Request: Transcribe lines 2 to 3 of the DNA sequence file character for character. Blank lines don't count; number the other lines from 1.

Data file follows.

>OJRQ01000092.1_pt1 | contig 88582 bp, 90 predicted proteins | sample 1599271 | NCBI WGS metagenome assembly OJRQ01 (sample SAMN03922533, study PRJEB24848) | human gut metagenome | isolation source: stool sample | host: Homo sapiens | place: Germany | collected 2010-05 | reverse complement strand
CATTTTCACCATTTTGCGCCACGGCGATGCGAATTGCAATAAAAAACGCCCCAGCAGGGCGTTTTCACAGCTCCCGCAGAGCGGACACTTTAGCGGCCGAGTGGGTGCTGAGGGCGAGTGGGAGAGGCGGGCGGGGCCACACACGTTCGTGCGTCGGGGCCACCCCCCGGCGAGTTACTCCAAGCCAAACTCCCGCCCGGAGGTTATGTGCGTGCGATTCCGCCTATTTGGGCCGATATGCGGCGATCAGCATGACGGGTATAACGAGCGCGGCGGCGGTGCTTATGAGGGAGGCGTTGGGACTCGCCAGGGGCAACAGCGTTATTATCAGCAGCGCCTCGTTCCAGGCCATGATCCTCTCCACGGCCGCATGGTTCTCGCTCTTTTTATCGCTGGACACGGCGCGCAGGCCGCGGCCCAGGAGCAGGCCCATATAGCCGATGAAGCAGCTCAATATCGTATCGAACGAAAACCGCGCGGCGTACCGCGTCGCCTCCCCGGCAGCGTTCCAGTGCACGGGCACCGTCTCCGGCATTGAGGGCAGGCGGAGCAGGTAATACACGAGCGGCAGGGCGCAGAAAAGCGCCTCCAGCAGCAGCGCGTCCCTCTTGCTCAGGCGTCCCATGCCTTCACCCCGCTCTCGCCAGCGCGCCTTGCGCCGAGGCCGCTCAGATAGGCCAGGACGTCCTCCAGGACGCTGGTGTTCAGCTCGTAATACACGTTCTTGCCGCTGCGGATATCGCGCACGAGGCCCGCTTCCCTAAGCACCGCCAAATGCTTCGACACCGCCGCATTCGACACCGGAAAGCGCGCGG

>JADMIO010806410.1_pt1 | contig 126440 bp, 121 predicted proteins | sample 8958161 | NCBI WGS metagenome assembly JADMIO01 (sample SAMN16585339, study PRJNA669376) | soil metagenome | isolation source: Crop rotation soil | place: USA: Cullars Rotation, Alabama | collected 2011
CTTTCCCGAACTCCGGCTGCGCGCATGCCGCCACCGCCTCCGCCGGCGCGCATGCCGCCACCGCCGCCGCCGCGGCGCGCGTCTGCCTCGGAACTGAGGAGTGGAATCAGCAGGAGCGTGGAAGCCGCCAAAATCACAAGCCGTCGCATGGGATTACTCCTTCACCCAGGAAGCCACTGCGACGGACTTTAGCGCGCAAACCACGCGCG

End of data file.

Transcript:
CATTTTCACCATTTTGCGCCACGGCGATGCGAATTGCAATAAAAAACGCCCCAGCAGGGCGTTTTCACAGCTCCCGCAGAGCGGACACTTTAGCGGCCGAGTGGGTGCTGAGGGCGAGTGGGAGAGGCGGGCGGGGCCACACACGTTCGTGCGTCGGGGCCACCCCCCGGCGAGTTACTCCAAGCCAAACTCCCGCCCGGAGGTTATGTGCGTGCGATTCCGCCTATTTGGGCCGATATGCGGCGATCAGCATGACGGGTATAACGAGCGCGGCGGCGGTGCTTATGAGGGAGGCGTTGGGACTCGCCAGGGGCAACAGCGTTATTATCAGCAGCGCCTCGTTCCAGGCCATGATCCTCTCCACGGCCGCATGGTTCTCGCTCTTTTTATCGCTGGACACGGCGCGCAGGCCGCGGCCCAGGAGCAGGCCCATATAGCCGATGAAGCAGCTCAATATCGTATCGAACGAAAACCGCGCGGCGTACCGCGTCGCCTCCCCGGCAGCGTTCCAGTGCACGGGCACCGTCTCCGGCATTGAGGGCAGGCGGAGCAGGTAATACACGAGCGGCAGGGCGCAGAAAAGCGCCTCCAGCAGCAGCGCGTCCCTCTTGCTCAGGCGTCCCATGCCTTCACCCCGCTCTCGCCAGCGCGCCTTGCGCCGAGGCCGCTCAGATAGGCCAGGACGTCCTCCAGGACGCTGGTGTTCAGCTCGTAATACACGTTCTTGCCGCTGCGGATATCGCGCACGAGGCCCGCTTCCCTAAGCACCGCCAAATGCTTCGACACCGCCGCATTCGACACCGGAAAGCGCGCGG

>JADMIO010806410.1_pt1 | contig 126440 bp, 121 predicted proteins | sample 8958161 | NCBI WGS metagenome assembly JADMIO01 (sample SAMN16585339, study PRJNA669376) | soil metagenome | isolation source: Crop rotation soil | place: USA: Cullars Rotation, Alabama | collected 2011